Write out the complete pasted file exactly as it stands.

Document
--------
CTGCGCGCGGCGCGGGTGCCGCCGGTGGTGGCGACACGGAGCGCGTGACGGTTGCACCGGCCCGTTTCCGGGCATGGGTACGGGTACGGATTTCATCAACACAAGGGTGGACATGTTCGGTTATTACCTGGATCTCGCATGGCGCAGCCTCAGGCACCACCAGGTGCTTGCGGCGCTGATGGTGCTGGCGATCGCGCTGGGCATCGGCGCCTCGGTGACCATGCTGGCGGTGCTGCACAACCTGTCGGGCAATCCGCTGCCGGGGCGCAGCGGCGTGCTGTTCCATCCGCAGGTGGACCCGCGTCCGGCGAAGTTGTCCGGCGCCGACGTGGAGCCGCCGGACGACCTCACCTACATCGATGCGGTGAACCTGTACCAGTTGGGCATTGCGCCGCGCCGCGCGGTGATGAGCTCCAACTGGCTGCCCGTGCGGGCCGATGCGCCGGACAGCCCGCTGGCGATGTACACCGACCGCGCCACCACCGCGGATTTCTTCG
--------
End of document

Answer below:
CTGCGCGCGGCGCGGGTGCCGCCGGTGGTGGCGACACGGAGCGCGTGACGGTTGCACCGGCCCGTTTCCGGGCATGGGTACGGGTACGGATTTCATCAACACAAGGGTGGACATGTTCGGTTATTACCTGGATCTCGCATGGCGCAGCCTCAGGCACCACCAGGTGCTTGCGGCGCTGATGGTGCTGGCGATCGCGCTGGGCATCGGCGCCTCGGTGACCATGCTGGCGGTGCTGCACAACCTGTCGGGCAATCCGCTGCCGGGGCGCAGCGGCGTGCTGTTCCATCCGCAGGTGGACCCGCGTCCGGCGAAGTTGTCCGGCGCCGACGTGGAGCCGCCGGACGACCTCACCTACATCGATGCGGTGAACCTGTACCAGTTGGGCATTGCGCCGCGCCGCGCGGTGATGAGCTCCAACTGGCTGCCCGTGCGGGCCGATGCGCCGGACAGCCCGCTGGCGATGTACACCGACCGCGCCACCACCGCGGATTTCTTCG